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Tableau Public for beginners

Digital
Oct. 1, 2021 | 10 months, 2 weeks ago

Author: Karina Diaz

Tableau Public for beginners

Now is the time to share with you what I learned during the visualization training at Tableau Public. This being, a reference to what the environment looks like from a beginner's perspective.

To begin, I will define for you what Tableau Public is as a workspace.

What is Tableau Public?

It is a desktop software specialized in visualizations, which makes presenting data in a certain way easier, due to the variety of integrated graphics that it has, since they are of quality and help the visualizers to be able to interact with them.

It allows incorporating the data source in simple Excel files or other sources, which is quite accessible.

The main objective of this tool is that you can answer questions with the data you have and that at the end of this it becomes a story that tells itself.

Calculated fields

On the other hand, if at any time your data source does not include all the fields that you would like to show in order to tell your story, tableau allows you to create them and is what is known as calculated fields, which consists of creating new fields from calculations with the software's own functions or basic mathematical functions, to later be saved as any other field in the data source.

For example:

You have a data source with the monthly income and expenses of a business, and this only includes the monthly gross profit and for you it is necessary to know what the monthly net profit they have is to demonstrate through graphs the growth they are having as a company . So, you need to create a calculated field where you get that value.

Therefore, the calculated field would look like this:

Net profit

[Gross Profit] - [Operating Expenses] - [Financial Costs] -1000 * (1000 = Tax)

Taking into account that the fields included in the data source are:

Month, Sales, Cost of Sales, Operating Expenses, Financial Costs, Gross Profit

So, Net Profit would be a new field of the source that you can use in any other sheet that you need.

And this is a great advantage that Tableau provides you when you need fields that are necessary in your data source to show your visualization with complete and truthful information.

Graphics

There are different graphs that you can use according to the data you are presenting, at some point I came across a tableau recommendation that is to be able to choose very well the graphs that you will use to present the information, since the way they look varies. and the data is better understood.

 

Based on the previous example, it is not the same to show the growth of the company's net profit in a simple table with monthly values, to show them in a bar chart where the increase or decrease in profits is clearly seen.

table1table 3

This with practice has helped me a lot and I hope you take it into account to make your visualizations more understandable.

Another point that is quite noticeable is that tableau only enables you the possible graphics that you can use, and selects the one that best suits the representation of the relationship of the fields in an orange box.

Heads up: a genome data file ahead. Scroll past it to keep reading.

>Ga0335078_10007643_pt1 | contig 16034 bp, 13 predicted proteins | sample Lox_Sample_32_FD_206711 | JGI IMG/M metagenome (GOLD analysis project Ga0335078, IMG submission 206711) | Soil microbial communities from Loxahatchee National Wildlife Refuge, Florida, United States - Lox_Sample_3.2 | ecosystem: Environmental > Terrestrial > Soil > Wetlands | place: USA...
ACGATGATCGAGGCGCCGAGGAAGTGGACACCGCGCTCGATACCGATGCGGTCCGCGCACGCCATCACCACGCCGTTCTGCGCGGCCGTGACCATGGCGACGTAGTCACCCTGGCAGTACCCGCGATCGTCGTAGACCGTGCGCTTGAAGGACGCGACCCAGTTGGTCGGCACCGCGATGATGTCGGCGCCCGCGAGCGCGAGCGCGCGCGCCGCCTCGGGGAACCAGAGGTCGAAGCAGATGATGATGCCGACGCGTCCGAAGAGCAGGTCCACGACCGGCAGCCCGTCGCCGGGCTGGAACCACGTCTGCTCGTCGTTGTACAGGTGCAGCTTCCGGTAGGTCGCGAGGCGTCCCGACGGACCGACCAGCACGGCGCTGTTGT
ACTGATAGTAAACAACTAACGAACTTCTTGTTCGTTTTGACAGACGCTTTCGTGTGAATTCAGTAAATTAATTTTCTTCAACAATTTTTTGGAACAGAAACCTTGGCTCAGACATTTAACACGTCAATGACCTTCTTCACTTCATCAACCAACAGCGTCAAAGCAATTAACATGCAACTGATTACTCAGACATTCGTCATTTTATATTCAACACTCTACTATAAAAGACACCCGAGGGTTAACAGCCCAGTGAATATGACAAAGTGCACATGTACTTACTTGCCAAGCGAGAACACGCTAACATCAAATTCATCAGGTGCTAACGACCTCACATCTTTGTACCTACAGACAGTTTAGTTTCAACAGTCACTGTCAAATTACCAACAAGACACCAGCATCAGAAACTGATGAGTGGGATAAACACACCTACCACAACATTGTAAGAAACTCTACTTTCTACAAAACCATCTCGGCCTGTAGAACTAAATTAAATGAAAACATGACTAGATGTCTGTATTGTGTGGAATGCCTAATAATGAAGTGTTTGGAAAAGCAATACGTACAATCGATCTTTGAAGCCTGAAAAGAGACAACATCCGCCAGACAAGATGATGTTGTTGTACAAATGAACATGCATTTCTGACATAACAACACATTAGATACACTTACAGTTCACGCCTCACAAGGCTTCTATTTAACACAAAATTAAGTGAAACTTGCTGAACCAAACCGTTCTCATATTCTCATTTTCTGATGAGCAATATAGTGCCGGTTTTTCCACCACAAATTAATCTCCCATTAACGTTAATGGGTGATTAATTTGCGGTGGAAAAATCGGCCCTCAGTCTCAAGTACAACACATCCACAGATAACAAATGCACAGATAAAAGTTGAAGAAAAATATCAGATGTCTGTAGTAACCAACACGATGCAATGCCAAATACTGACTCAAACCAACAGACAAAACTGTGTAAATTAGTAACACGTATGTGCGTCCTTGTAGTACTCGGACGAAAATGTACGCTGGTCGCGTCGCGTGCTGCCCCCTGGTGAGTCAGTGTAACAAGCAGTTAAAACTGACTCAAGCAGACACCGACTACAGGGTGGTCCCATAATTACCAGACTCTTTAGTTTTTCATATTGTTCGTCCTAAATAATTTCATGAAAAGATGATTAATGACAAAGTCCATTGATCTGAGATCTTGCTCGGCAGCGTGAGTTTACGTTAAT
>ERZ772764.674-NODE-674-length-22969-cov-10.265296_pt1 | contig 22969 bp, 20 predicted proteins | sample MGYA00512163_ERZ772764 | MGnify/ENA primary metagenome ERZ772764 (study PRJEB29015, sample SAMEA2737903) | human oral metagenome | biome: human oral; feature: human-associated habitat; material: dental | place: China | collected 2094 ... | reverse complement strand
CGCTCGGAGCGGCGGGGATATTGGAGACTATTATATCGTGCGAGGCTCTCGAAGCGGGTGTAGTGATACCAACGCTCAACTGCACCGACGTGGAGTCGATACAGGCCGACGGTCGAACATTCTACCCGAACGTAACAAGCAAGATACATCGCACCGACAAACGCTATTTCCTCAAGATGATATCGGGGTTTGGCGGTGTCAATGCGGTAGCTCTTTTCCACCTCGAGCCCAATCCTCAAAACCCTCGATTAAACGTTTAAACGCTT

Work space

It is quite accessible in terms of the management of the marks it provides, since it allows you to add a bit of design to your fields when you add them to the white space, it is quite useful to be able to make sense of your final graphic because you can play with shapes , colors, sizes or the labels you want to show as information. Apart from that many times they are necessary to understand your graph and I explain why with an example.

table4

When you add a map graph, the “color” mark will help you to distinguish the greatest value from the sum of your data, you only have to pay attention to the colors you use to differentiate where the greatest value is concentrated. Besides that, if "marks" is on automatic, it means that it will recommend a graph that best suits your fields.

table2

When I started to create my first visualization I thought that everything was going to be more complicated than I imagined, but like any other new knowledge, everything begins without knowing anything and the most effective way I found to start with this was to look for examples of visualizations in which I could be inspired.

I will leave you some of them so that you too will be inspired:

https://happiness-report.s3.amazonaws.com/2020/WHR20.pdf

https://www.bbc.com/news/health-48499195

https://howmuch.net/articles/distribution-worlds-wealth-2019

https://unstats.un.org/unsd/gender/timeuse/index.html

In addition to these, you can look for more inspirations in the Tableau gallery, there they provide you with many more and although not all of them can be done due to the limited graphics that Tablea Public has integrated, they will inspire you like me.

I hope I could have encouraged you to start creating short stories using these visualizations in Tableau Public. I recommend that you start by testing the #MakeOverMonday datasets.


by Karina Diaz

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